An earlier issue of Universal Weekly, while noting that Conrad Veidt and Mary Philbin had previously costarred together in the film "The Man Who Laughs", showed the trick photography in the film "The Last Performance" by providing a still from the film where the magician Veidt is holding Philbin in his hand. The Universal Weekly, owned by Universal Pictures Corporation, clarified itself with its captioned subtitle, "A Magazine for Motion Picture Exhibitors" and listed its editor as Paul Gulick. Letters to the editor to be published were addressed to Carl Laemmle, President. Interestingly, Author Anthony Slide gives an account of Mary Philbin having declined interviews after retirement, "Thanks to her reclusivity, she became a minor Garbo in the eyes of fans of silent film."
Silent Film Lon Chaney Bela Lugosi

Monday, December 5, 2022

Scott Lord SIlent Film: Wax Works (Paul Leni, 1924)

Paul Leni directed the expressionistic film "Wax Works" before coming to America to direct the films "The Cat and the Canary" and "The Last Warning". Leni had worked as an art director with director Leopold Jessner on the film "Backstairs" (Hintertroppe, 1921), an "intimate drama" (Eisner) that moved "at a very slow, heavy pace" (Eisner). Silent Film

Friday, October 28, 2022

Lost Films, Found Magazines: The Lobby Cards of Lost SIlent Films

Words and images that tell us what the film was about. Lost Films and Found Magazines

The article on Dartmouth professor Mark Williams was relevant, pertinent and succinct enought to require giving the name of the reporter, Kathy McCormack rather than just mentioning the Associated Press. Not being involved in film preservation itself but devoted to he study of the Photoplay, I have for years been gleaning through extratextural discourse, that which is not part of the codex of the film, to find what might have been contained in film that, for whatever reason, are now lost. When the article on lobby cards went to print, I had already had a blog entry with reproductions of lobby cards belonging to films mostly that were not lost, and being in public domain, were available through copies on my webpages, each copy of an existing film having an appended encouragement for the reader/viewer to become a film detective and find material concerning lost films-Lost Films, Found Magazines. In regard to the movie theater having similar exingencies as a museum, the lobby cards were displayed on easels and meant to be viewed by standing directly in front of them at a short distance, there being an audience reception to extratextural discourse, just as there is a "viewing" of paintings that has been changing during this century. A librarian paraphrsed by McCormack has posted that the purpose of the lobby cards were publicity and exploitation, the theater owner being an "exhibitor", but that, being aimed at the spectator, they disclosed the movie's plot, the technology soon improving to where the mood and atmosphere of the film could be surmised from the photographic images. The librarian quoted by McCormack claims that in additon to data regarding the film-and titles were often changed during production to differ from an earlier advertised title- lobby cards could often include a line of dialouge, if only one precious line of dialouge that would be a key to an entire lost film- lobby cards that were not "title cards" have been referred as "scene cards", Dartmouth College in fact had a collection of television commercials it had lent the Moving Image Rearch Center while McCormack was writing her article. The Moving Image Research Center houses material on Lois Weber and Alice-Guy Blanche. Mark Williams is presently part of he Media Ecology Project at Dartmouth College, which is digitalizing thousands of lobby cards to assist Film Preservation. Keep in mind that there have been a small number of rediscovered films, once presumed to be lost, one example being my writing on the John Barrymore version of Sherlock Holmes, which needed to be updated after the film had been found.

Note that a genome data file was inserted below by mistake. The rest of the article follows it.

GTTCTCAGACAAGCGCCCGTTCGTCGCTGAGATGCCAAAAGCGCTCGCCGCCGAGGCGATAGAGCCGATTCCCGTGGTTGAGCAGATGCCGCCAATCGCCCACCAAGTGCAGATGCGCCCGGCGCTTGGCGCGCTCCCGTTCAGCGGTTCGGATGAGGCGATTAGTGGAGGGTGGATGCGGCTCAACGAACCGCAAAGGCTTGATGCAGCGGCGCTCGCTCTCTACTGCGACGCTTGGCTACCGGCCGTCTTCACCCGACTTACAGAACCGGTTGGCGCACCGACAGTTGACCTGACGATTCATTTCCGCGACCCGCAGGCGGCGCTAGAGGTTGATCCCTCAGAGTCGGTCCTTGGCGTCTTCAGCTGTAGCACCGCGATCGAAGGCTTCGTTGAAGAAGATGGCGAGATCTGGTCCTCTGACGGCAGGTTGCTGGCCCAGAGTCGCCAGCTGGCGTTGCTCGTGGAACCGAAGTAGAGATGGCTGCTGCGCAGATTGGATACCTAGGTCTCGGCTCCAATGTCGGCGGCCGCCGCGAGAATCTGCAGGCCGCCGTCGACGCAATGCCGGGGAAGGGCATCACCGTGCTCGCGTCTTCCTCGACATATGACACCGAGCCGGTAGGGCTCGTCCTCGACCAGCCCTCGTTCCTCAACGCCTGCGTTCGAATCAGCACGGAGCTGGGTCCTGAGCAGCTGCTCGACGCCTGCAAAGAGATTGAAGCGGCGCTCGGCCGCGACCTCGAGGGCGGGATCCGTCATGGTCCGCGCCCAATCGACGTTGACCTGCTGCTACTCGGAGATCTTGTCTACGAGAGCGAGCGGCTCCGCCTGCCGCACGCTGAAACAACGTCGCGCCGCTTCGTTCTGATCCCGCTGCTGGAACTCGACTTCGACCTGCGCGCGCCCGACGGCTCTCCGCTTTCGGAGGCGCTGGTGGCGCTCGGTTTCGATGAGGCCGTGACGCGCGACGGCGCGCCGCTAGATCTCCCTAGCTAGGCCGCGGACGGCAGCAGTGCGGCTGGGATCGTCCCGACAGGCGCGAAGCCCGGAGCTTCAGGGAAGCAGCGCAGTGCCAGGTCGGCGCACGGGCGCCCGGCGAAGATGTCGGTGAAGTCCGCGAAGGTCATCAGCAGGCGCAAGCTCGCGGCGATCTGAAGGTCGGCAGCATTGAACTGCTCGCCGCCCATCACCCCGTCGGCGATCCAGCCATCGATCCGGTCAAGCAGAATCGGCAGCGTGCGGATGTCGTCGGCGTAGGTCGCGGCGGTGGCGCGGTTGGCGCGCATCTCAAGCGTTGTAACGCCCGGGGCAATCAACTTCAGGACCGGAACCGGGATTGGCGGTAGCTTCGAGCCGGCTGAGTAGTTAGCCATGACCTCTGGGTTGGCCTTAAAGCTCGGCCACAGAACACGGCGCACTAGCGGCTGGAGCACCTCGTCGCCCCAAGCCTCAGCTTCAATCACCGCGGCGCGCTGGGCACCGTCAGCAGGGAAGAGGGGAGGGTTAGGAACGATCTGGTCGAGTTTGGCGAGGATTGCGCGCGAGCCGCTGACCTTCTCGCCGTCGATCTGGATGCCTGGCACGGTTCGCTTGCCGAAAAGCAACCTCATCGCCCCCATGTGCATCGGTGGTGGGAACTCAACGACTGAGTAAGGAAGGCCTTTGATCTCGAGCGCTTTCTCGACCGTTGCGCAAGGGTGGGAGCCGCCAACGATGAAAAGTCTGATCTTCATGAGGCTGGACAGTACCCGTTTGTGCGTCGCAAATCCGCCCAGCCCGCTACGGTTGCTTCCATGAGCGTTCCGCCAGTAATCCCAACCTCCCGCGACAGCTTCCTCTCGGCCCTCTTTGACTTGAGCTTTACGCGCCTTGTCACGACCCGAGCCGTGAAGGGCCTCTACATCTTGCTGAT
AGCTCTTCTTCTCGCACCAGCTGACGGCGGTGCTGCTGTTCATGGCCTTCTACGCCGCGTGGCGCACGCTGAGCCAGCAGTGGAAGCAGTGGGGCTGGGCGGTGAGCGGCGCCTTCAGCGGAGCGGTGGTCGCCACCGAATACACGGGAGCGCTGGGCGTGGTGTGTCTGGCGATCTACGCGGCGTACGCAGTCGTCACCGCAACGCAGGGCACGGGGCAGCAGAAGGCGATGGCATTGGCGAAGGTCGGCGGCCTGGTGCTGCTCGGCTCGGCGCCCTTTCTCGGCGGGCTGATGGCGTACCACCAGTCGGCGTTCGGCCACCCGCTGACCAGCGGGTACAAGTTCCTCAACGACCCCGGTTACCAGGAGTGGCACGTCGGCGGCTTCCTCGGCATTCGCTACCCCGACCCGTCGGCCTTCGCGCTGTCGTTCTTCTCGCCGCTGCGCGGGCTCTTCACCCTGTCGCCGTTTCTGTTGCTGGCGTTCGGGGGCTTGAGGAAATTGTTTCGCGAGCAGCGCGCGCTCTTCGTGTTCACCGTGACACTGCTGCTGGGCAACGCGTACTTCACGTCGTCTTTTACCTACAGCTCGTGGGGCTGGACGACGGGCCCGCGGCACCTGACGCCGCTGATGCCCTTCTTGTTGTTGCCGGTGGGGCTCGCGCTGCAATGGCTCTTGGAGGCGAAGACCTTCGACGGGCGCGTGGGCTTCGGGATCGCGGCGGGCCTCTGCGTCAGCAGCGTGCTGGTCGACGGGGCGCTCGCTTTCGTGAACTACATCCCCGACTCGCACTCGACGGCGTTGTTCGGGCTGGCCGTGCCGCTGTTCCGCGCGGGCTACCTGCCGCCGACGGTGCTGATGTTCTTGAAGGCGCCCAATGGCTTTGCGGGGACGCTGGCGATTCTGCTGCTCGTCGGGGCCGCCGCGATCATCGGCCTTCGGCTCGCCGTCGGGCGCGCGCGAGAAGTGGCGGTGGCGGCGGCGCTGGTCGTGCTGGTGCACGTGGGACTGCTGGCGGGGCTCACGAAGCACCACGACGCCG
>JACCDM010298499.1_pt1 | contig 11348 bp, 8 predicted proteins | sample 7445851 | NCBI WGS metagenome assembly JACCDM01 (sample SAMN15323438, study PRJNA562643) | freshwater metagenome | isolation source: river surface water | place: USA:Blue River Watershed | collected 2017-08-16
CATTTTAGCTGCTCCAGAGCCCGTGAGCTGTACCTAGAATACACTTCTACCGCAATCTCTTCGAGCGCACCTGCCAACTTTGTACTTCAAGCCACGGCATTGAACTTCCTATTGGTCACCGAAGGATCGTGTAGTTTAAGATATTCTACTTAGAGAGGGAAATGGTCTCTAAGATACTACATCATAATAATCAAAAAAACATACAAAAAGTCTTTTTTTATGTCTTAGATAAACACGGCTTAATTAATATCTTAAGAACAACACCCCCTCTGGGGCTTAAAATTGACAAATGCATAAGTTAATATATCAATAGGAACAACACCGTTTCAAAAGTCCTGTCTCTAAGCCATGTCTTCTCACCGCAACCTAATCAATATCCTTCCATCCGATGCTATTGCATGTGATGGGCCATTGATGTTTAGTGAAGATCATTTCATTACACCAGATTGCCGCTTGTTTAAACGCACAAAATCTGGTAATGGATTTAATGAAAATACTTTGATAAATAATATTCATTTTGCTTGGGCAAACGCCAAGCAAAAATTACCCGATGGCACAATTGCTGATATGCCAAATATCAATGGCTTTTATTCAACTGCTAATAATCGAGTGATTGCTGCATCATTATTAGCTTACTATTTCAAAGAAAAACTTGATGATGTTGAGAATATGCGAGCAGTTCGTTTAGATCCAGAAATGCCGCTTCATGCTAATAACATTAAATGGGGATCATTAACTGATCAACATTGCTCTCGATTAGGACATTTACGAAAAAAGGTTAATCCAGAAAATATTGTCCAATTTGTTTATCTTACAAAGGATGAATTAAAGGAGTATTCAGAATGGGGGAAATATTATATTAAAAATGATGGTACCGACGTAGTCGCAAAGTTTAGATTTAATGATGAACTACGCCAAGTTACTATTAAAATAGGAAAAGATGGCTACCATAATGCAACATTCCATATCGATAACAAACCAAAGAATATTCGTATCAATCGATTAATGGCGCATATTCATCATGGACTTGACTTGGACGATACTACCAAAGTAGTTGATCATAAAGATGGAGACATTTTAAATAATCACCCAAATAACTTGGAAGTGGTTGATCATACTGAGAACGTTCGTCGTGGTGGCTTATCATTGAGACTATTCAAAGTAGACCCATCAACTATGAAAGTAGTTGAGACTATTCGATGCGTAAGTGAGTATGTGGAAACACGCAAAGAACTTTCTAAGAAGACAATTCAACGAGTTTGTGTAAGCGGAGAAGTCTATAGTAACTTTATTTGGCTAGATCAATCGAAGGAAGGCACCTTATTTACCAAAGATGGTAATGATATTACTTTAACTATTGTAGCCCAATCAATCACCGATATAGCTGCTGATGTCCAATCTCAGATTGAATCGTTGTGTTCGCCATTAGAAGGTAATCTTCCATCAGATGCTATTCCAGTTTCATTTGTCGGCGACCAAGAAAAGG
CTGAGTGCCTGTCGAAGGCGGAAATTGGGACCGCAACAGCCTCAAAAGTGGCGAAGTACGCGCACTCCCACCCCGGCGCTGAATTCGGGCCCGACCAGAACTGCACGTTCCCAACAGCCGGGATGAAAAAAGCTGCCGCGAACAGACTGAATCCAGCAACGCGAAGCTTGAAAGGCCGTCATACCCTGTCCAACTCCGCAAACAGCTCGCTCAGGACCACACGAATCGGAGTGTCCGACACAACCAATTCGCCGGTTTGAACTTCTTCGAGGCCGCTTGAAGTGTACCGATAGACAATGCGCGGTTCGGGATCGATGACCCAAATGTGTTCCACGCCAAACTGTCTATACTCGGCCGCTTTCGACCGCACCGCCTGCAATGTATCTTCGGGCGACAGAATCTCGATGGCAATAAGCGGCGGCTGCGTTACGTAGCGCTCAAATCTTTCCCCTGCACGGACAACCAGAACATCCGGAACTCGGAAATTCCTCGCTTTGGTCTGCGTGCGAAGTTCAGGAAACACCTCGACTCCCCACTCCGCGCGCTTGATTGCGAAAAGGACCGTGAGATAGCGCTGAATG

Rudolph Valentino Silent Film Lobby Cards

Mary Pickford Silent Film Lobby Cards

Douglas Fairbanks Silent Film Lobby Cards

D.W. Griffith Silent Film Lobby Cards

Lon Chaney Silent Film Lobby Cards

Benjamin Christensen and Danish Silent Film